Not too far from where I live, an ozone hole was found above the Arctic, a place with already ever diminishing ice during the year, which in turn, dulls the reflective nature of the Earth’s surface, making it absorb more heat which raises water temperatures, which causes ever more ice to melt near the Poles, which causes ocean levels to rise and apparently further heats up the planet. Now, while exactly what causes all that continues to have some doubters, I’ll step up and just say that I buy the industrialization and human causes are making things worse explanation, which seems possessed of the greatest “common sense”. This then has a connection to the ever increasing (and consciously manipulated) demand for fossil fuels and the crazily insatiable consumption patterns of the West and those increasingly growing second placers, the Third World. Capitalism too, obviously plays a big role in this, but a newer kind of capitalism which, though it produces no steel or durable goods, which requires maintenance of huge standing armies in order to guarantee access to oil and other resources we need more and more of. This, in turn, requires lying to everyone saying we need to be killing huge amounts of people “over there” in undeclared, unconstitutional wars so we can insure our “freedom” (to buy cheap stuff?) over here. And those men and women doing the fighting will return home injured, to few jobs, little care, loads of domestic problems, and an array of incompetent and clueless politicians who drone on endlessly but as far as I can see are saying nothing of any consequence at all.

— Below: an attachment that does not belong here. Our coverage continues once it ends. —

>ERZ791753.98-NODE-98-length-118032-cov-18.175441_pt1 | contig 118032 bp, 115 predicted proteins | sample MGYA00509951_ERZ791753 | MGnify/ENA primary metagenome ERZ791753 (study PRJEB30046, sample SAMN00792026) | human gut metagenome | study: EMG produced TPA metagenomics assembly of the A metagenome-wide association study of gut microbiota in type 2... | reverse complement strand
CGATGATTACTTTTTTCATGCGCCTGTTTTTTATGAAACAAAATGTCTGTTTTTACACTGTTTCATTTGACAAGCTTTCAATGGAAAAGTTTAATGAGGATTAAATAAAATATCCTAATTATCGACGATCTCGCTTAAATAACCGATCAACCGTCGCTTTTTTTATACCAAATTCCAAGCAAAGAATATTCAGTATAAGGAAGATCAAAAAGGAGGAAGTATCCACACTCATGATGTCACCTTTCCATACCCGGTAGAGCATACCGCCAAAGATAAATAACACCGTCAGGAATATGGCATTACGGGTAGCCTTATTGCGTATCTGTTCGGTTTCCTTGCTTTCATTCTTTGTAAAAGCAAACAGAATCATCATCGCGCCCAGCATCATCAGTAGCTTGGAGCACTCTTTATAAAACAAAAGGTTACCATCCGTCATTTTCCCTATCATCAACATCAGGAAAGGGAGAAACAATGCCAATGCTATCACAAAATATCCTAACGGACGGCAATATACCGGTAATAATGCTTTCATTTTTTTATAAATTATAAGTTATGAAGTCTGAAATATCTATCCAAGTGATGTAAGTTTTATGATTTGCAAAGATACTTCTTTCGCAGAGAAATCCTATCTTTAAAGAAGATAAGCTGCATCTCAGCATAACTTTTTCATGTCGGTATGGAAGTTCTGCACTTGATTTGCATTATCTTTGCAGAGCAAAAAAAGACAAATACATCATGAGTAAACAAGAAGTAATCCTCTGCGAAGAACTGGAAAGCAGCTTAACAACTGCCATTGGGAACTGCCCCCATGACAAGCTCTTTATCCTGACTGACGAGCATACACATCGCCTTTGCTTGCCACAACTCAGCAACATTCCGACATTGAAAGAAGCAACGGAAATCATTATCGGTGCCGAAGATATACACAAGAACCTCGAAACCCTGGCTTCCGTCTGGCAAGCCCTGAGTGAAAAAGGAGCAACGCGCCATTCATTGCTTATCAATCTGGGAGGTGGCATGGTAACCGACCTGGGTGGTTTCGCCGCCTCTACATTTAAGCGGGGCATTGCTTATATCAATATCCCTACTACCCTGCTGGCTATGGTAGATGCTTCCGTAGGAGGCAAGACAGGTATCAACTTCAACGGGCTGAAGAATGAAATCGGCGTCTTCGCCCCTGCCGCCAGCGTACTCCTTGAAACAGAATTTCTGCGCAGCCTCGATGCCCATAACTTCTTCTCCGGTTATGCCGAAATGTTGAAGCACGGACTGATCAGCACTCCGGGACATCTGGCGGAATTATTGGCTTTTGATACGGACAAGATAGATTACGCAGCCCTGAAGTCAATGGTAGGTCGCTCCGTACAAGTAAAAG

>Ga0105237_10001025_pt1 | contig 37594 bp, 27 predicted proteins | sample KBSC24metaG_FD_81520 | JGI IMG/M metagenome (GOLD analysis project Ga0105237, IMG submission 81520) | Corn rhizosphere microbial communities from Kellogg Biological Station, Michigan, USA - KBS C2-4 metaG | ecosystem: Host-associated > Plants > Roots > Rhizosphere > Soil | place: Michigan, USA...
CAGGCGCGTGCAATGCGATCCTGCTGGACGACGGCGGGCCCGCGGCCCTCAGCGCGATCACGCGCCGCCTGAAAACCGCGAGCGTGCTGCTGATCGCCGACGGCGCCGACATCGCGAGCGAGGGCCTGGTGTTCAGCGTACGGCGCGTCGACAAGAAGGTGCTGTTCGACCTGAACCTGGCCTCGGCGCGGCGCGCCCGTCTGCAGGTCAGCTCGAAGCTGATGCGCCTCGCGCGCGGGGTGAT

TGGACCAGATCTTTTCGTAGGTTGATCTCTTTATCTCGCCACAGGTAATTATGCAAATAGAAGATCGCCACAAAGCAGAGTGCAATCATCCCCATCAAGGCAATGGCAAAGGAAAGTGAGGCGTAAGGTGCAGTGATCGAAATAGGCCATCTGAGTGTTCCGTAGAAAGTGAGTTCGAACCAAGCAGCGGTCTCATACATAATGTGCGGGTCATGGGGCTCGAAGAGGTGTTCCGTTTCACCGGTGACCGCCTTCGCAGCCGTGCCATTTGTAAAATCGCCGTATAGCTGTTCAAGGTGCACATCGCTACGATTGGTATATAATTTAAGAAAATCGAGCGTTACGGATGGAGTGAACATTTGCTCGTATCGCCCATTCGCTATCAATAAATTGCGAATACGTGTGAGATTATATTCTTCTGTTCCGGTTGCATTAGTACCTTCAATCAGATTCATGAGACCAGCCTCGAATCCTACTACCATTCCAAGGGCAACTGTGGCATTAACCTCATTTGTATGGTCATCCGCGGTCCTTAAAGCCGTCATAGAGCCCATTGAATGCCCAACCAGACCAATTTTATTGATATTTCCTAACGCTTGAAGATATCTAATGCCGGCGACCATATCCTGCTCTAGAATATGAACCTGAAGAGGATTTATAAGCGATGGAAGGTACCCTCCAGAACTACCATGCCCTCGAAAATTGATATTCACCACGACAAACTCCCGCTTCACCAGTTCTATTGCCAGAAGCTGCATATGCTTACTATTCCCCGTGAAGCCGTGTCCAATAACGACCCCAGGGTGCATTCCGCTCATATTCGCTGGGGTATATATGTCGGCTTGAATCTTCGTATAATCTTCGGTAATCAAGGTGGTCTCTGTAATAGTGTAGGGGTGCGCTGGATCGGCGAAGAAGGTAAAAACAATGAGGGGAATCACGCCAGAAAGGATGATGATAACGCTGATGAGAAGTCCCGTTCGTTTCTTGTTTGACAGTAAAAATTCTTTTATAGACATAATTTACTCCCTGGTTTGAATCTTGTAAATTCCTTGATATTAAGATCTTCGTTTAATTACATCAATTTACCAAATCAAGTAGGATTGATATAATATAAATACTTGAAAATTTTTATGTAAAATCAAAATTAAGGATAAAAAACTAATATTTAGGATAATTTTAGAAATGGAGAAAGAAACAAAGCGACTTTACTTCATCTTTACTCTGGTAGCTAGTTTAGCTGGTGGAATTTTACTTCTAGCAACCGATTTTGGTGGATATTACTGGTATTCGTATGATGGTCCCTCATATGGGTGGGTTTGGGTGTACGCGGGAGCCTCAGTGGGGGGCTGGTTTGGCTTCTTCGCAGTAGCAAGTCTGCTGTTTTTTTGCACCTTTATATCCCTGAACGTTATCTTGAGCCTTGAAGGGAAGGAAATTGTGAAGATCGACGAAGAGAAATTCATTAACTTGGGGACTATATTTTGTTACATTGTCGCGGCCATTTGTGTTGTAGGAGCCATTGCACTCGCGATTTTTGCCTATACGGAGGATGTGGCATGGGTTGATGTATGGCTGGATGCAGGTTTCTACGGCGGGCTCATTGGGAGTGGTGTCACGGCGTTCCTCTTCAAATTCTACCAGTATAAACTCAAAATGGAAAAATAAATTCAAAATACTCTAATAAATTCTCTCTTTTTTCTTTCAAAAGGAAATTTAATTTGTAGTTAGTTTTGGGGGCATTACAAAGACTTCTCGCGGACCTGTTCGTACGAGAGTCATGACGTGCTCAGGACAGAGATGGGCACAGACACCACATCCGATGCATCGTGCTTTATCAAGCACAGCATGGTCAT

To top it all off, while regular wages have been stagnant for the better part of 30 years, USAmericans are no less productive, and yet that the richest 1% own 35% of all the wealth. And, if one expands that number a bit to the include richest 5%, we are now talking about an unimaginably large percentage of the total wealth of the US in the hands of basically a few families and their hangers on. This is 1970s El Savadoran proportions of wealth inequality and oligarchy. But there’s more: mercenaries now make up an important part of the US military actions around the world, killing with impunity and becoming an unprosecutable, independent force. Students graduating college today face Promethean levels of debt peonage if they are lucky, finding few jobs which pay significantly more than those same jobs would have a generation ago. Bridges are falling apart, roads stink, schools don’t have enough money for books or desks, teachers are demonized and fired, and the daily grind of staying afloat is tiring more and more people into despair.